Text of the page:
Jake: I agree with Steve on “Into the Ether” and I like to see myself as someone whose style is applicable to many different genres other than Bluegrass. A great example for me is the song “Looking for Love” from this project. The guitarlele (a cross between a guitar and a ukulele) was a first take improvisation and I just love that song and that solo.
What are you currently listening to?
Steve: Really been into a good friend of mine’s music lately by the name of Todd Burge. He’s an eclectic, super talented Folk Singer/Songwriter from nearby. Other than that, it’s the usual Avett Brothers, Sturgill Simpson, Ryan Adams type of stuff that I just love.
Jake: All sorts of things. “Light As A Feather” by Chick Corea is something I have been revisiting a lot lately. Also been listening to a band called Marbin.
And your favourite album of all time, the one you couldn’t do without?
Steve: Jeff Buckley, “Grace”. Talk about a guy that was way ahead of his time. I really appreciate the songwriting, performances and the production. I have done my homework on that album and I can tell you all of the gear they used on the album (I am kind of a recording gear nut).
Jake: Grateful Dead, “Shakedown Street”
What are your hopes for your future career?
Steve: This album is the first step into a larger world for us. I have always been content to be the “local hero” type of musician. This album changed things for me. I feel very strongly that this album is something special and different. I feel if we make an effort to push it out beyond out comfort zone great things can happen. I have always had to work other jobs and fit music in there somewhere. It is my aspiration to make music my life.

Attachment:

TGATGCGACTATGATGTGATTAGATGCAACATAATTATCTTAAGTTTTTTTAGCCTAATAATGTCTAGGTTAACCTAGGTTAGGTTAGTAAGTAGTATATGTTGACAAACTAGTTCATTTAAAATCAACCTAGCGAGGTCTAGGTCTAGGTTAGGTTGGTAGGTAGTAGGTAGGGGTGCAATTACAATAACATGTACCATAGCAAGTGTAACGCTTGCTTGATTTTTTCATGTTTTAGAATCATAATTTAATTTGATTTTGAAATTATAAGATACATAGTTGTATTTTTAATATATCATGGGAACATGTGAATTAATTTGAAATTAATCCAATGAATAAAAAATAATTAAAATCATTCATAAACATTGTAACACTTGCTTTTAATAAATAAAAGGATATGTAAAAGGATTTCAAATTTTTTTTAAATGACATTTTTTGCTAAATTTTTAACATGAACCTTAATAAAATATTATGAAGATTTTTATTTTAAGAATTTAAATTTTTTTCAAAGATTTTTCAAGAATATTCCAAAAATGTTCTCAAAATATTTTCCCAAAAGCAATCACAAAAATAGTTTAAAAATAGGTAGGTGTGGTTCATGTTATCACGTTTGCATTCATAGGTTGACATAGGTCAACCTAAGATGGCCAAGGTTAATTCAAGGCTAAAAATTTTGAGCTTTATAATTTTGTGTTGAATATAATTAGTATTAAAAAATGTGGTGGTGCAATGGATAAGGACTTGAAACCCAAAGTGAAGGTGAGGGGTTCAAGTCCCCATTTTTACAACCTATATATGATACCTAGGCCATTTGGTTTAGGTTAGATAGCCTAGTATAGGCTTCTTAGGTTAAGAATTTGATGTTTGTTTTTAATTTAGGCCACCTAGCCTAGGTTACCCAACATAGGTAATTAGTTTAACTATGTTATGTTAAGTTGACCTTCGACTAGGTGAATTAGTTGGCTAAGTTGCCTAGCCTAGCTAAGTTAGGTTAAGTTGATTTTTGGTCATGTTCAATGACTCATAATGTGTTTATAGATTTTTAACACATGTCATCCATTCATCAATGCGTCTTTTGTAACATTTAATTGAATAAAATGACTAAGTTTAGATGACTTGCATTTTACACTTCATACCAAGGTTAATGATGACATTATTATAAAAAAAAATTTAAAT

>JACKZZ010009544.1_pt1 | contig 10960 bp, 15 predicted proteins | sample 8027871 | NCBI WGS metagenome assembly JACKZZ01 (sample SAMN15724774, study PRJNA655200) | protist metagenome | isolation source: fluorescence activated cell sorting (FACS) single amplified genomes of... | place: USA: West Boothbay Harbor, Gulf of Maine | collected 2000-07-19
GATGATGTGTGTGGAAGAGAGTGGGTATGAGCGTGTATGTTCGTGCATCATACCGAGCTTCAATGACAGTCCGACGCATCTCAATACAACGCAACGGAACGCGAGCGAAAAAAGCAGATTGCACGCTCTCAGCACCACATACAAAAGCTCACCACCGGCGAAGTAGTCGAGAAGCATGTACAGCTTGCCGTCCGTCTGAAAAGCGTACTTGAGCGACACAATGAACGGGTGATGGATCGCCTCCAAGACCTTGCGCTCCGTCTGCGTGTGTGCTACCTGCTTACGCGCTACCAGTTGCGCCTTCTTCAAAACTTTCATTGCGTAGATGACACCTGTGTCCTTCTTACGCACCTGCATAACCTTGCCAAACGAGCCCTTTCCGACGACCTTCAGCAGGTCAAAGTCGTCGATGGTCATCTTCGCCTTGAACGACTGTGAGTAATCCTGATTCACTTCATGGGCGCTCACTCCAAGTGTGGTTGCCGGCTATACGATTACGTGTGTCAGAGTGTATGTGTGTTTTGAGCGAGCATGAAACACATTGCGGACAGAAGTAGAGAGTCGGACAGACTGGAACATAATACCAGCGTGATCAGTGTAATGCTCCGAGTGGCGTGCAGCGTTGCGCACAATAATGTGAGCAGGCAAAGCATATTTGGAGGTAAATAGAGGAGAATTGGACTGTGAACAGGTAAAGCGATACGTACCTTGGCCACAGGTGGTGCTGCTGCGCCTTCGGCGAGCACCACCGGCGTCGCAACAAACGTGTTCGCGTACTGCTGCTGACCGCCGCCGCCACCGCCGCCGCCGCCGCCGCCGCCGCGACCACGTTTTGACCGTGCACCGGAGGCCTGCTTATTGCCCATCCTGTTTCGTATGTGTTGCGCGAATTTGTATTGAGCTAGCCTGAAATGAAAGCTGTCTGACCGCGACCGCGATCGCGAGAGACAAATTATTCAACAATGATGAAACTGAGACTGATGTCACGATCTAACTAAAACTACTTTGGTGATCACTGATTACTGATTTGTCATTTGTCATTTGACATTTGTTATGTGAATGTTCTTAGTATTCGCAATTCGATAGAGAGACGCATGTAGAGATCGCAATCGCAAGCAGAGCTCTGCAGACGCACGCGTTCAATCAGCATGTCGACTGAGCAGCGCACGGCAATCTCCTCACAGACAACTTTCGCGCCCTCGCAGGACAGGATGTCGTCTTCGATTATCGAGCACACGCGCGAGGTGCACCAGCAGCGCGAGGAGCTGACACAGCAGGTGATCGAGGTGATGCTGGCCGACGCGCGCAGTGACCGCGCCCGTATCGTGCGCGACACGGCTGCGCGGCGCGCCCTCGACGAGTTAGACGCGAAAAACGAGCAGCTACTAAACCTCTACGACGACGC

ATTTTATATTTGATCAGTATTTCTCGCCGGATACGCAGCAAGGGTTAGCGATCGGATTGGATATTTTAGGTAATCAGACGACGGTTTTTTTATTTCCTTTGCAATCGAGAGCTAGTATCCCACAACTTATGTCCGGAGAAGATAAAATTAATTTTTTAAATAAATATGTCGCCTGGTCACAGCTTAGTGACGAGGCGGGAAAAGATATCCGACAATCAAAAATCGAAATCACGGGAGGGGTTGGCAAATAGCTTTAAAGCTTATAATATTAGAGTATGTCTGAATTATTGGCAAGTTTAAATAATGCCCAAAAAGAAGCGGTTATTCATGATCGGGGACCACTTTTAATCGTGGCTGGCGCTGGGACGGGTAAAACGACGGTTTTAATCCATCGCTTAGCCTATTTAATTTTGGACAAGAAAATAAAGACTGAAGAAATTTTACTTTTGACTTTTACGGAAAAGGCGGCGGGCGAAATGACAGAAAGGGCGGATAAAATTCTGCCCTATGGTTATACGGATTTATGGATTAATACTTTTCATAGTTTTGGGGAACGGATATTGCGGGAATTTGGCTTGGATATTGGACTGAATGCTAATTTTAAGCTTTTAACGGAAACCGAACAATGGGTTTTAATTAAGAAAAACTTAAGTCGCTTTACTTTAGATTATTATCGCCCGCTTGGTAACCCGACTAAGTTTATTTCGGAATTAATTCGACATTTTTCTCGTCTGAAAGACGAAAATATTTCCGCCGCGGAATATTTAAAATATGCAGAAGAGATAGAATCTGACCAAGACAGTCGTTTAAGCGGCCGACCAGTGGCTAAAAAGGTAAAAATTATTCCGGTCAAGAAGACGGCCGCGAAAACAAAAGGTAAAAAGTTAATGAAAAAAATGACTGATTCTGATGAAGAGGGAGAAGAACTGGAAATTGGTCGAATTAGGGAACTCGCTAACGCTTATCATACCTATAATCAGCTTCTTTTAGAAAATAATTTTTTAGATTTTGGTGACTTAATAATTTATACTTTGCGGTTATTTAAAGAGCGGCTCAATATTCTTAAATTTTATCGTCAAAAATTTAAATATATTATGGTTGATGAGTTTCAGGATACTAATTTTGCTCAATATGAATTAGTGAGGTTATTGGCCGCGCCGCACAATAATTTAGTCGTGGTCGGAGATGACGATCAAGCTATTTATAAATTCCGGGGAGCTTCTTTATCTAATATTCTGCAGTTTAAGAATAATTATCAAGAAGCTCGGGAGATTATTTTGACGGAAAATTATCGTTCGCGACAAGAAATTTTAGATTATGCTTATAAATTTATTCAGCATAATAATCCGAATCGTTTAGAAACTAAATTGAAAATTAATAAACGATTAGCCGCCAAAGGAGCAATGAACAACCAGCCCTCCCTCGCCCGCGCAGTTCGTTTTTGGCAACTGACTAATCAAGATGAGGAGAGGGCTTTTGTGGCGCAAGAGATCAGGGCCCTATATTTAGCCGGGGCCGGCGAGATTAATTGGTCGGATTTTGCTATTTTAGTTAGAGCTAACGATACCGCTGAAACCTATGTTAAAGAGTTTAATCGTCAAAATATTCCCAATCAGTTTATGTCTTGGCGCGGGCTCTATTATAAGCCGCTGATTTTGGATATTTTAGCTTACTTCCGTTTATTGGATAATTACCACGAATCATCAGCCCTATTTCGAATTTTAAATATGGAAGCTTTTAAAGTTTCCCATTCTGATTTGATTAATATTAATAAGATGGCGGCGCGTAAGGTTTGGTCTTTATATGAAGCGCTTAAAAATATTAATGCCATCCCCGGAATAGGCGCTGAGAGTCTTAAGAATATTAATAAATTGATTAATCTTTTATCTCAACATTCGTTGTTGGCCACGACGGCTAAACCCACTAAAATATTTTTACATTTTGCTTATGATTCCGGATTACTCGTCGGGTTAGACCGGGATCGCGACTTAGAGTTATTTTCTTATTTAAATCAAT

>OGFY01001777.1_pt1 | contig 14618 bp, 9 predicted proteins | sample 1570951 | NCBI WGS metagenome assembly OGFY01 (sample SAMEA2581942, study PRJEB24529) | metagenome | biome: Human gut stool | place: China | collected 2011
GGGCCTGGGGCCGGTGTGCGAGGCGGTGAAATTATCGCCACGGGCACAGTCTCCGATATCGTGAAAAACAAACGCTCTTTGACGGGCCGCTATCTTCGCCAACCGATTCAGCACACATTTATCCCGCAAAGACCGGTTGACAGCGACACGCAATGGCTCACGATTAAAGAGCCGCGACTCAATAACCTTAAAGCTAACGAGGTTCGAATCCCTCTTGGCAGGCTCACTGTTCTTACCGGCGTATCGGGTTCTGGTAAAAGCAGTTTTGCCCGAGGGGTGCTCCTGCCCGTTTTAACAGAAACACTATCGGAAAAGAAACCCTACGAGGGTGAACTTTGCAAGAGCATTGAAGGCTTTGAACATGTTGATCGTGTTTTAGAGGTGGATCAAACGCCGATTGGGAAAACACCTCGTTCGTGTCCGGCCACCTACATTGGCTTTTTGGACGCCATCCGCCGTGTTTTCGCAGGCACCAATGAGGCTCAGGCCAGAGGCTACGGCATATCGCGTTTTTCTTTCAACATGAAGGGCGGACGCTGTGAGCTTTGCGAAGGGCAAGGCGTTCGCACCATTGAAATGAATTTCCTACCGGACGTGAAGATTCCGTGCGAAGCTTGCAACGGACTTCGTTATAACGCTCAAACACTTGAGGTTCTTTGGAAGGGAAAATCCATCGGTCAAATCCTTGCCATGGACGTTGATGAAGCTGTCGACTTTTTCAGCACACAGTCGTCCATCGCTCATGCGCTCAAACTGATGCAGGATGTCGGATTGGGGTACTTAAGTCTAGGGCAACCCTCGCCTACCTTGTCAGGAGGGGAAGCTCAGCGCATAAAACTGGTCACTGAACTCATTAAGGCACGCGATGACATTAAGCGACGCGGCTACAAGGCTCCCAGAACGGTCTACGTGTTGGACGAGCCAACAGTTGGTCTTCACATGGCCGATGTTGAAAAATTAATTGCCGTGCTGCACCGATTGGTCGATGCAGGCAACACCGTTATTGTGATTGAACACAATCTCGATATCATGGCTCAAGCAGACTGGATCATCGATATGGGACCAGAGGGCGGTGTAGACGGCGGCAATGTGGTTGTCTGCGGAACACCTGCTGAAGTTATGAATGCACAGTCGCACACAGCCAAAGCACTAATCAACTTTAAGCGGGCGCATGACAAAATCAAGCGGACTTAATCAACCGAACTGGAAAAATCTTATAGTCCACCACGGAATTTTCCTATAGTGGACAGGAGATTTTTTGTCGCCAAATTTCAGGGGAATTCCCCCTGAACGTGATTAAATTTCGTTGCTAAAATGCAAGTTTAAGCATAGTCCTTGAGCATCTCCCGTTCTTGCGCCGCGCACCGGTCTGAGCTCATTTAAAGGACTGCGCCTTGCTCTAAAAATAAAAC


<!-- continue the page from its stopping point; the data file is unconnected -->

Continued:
Jake: I want to keep doing what I am doing now on a larger scale. Studio sessions, perhaps touring, finding bigger ways to keep doing music.
If money were no object what would be your dream project?
Steve: I would love to do a duets album with all of my musical heroes. Bob Dylan, Tom Petty, Ryan Adams, John Mellencamp to name a few. Throw in a few others like Noel Gallagher and Michael Stipe. Make a big Traveling Wilburys type album with massive songs full of harmony and hooks.
Jake: I often have a dream of a project where I am playing jazz in a setting with just me on guitar and the rest is electronically produced. (Samples, synths, drum machines, etc…)
What’s the best thing about being a musician?
Steve: Connecting with people. That’s what gives it all meaning. I did music initially for my own enjoyment. When I started writing songs and having them connect with people, that’s when I understood the bigger picture. It’s about having what you brought into being connect with someone in a way that they make it their own somehow. Nothing like it.
Jake: Being able to be the voice for those who don’t have one. Being able to use your abilities to make a difference for those who cannot.
And the worst?
Steve: Being so consumed by it when you don’t necessarily have enough time to devote to it. Not being able to get all of it out. I have a phone full of audio notes that I sang into the recorder when inspiration hit that I have never gone back to finish because I was in the car, or at work, or at an event supporting my kids. I find it hard to go back and finish the song after the moment has passed.
Jake: The torment of not being able to create enough to satisfy your own mind– to not be able to work to what you know is your full capacity, deep down in places you don’t talk about at parties.
Finally, have you anything you’d like to say to the readers of Americana UK?
Steve: Well, I really enjoyed the time I spent in your country 20 years ago. I would love to return soon and perhaps share my music with you. Some of my first ever live shows were played at PAMS house at the University of Edinburgh and several open mics and coffee shops around town there. Maybe we will see you soon!